All’s not well if we swell

Posted: May 19, 2017 in Mental Health

I am getting less annoyed by the idea of a week dedicated to mental health awareness,  I mean it drives me nuts, no pun intended, that we get a week of the year and that’s supposed to somehow change things. I am not a naysayer, I can see the changes over the past ten years and yes the stigma around most conditions have receded to a degree but I am easily frustrated and all talk and no action makes Steve a mad boy.

The biggest thing that gets my goat is the constant refrain of “talking will make a difference” I know its good to talk, Bob Hoskins and Maureen Lipman made it very clear but most of us are talking about the wrong thing, or at least the least important. Mental health isn’t an isolated condition that leaves the rest of your body in top form while it tries to waste your mind, in fact those with a mental health condition are 60% more likely to develop a major physical health problem than someone who is “well”. Now that isn’t saying we injure ourselves or our problems make us do things that eventually ruin our health, we just don’t look after our physical wellbeing and the effect is cumulative.

So we are more likely to be unwell in the traditional sense and the question is why? or more importantly how? If you have any depressive related disorder you may well be neglectful of your basic needs so the vitamins and nutritional elements of your diet may be lacking and this can lead to issues, especially if you’re housebound as no fresh air or sunlight can make you more prone to all sorts. Add to this the problem many of us have with grazing. For anyone who doesn’t know grazing is caused by some of the mood stabilisers and even a couple of anti depressants and as I understand it the chemical that affects your mood also plays some part in quelling your need to eat and without it you constantly pick at food, not so much little and often as little and always.

This allied to a sedentary lifestyle brought on by lack of motivation and those indescribable pains that come along with many mental health problems means you start to gain weight at a rate that’s not sustainable, at least if you want to stay at a healthy weight. Its a well documented fact that every few pound over your ideal weight you are the risks of so many serious conditions around your heart and diabetes  increase proportionately, and as your self esteem is already faltering the added weight becomes another reason to feel worthless and cocoon yourself in your home, meaning even less exercise and the added risk of comfort eating on top of the grazing.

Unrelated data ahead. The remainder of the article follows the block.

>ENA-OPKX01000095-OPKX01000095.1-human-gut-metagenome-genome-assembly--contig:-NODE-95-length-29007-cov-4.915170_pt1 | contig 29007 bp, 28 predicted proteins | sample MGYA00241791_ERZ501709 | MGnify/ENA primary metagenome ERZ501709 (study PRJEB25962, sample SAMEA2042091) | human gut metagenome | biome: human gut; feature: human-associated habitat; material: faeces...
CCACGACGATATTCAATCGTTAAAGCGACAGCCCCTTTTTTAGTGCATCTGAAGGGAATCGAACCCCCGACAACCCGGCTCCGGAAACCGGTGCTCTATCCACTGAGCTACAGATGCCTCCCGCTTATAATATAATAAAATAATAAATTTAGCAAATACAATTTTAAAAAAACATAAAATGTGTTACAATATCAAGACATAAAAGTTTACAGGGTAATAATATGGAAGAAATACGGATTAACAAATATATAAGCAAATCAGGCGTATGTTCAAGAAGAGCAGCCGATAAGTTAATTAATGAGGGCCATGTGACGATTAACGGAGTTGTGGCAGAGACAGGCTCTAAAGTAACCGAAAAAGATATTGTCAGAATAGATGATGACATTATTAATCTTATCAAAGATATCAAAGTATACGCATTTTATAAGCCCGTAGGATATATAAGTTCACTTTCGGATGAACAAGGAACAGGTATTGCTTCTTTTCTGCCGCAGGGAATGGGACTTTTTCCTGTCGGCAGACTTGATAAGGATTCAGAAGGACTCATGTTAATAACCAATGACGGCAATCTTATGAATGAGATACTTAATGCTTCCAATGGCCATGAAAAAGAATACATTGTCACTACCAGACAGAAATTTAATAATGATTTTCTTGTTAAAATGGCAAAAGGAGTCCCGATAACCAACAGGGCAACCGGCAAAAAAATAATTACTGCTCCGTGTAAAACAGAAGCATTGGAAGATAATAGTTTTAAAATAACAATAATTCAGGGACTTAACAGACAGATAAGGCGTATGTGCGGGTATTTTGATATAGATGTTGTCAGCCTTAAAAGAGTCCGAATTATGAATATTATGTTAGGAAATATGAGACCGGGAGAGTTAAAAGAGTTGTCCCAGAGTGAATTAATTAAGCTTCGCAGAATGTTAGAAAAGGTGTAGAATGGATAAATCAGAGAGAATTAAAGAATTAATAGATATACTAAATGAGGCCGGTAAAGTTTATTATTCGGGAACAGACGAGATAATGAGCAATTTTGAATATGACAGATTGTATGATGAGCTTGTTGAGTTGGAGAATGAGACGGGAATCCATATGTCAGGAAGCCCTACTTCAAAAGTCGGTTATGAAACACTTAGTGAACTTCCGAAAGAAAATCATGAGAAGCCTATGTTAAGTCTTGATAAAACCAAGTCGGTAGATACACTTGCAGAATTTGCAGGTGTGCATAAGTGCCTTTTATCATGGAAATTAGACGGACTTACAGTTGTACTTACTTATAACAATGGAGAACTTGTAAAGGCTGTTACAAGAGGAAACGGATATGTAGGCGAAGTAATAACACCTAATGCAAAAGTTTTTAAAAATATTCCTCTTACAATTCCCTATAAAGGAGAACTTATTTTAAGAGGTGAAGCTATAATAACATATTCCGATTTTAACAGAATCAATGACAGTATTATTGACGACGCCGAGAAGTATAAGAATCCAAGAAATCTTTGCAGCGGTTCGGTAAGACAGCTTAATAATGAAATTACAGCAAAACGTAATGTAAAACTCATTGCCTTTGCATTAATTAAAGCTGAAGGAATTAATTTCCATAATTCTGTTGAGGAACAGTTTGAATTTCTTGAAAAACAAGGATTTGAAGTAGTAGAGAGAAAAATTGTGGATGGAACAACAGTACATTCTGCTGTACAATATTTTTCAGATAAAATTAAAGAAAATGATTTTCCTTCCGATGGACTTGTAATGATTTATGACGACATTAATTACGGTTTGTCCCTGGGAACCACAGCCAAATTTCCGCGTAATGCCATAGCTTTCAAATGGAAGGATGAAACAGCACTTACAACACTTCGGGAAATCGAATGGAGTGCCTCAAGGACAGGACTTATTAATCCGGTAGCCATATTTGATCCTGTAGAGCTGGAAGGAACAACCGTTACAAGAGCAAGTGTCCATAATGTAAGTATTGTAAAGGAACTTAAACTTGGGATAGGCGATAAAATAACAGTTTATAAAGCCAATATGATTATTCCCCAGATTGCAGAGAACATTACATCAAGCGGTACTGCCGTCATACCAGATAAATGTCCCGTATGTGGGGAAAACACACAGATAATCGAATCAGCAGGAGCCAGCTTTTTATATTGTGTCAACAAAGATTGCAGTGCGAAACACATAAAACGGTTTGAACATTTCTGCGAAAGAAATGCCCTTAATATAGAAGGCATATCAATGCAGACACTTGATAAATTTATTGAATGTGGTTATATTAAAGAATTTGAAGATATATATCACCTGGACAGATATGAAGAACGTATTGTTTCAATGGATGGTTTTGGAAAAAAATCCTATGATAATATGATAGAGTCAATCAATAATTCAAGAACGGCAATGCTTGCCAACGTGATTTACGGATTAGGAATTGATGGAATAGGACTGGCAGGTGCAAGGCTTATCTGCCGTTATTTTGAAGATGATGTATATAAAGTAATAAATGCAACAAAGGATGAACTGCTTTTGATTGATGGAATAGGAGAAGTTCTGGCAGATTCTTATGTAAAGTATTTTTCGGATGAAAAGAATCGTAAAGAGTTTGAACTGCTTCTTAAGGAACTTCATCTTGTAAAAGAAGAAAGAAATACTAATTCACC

Comfort eating itself can be very common without the added drug factor and while talking about weight might seem a little trite, after all what’s a few extra pounds if you’re improving your mental health right? its a major issue for some, and yes I do mean for aesthetically. I have heard so many times how this is just vanity and it is so often brushed aside by professionals and carers as silliness when compared to the real issue which to them is always making us more stable and safe to leave alone. Now I get their point of view to a degree but if your self esteem is already at rock bottom and then your clothes start to feel tight or look wrong then you already low opinion is going to nose dive and as I have said the added health risks just make it far more important than “just” looks, surely.

Now I write this as a very unhealthy man. Apart from my collection of acronyms that cover my mental health I am probably 6 to 8 stone overweight. This, depending on which specialist you believe is either the cause or caused by my diabetes, I have had asthma since childhood and my liver is all kinds of screwed too. I am suffering from spinal issues due to a misspent youth and the extra weight doesn’t make any of this very easy to work with for the doctors, not to mention my fatalistic approach to my self care means I rarely do anything to aid my recovery from the physical problems and that is entirely attributed to my mental health issues, so I am equally as unwell mentally as physically and maybe the conversation we should all be having is how can we get people like me to look after both sides of our wellbeing, isn’t it?

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Comments
  1. Roger Gooding says:

    Good one as usual Steve. Thanks. Perhaps what we all want and need is a holistic approach to our illness. Holistic, posh word that perhaps all of the candidates for election would be chuffed to hurl into a conversation. Point is though, I bet few of them know what it means and even fewer would, if elected, argue for it to be brought in!

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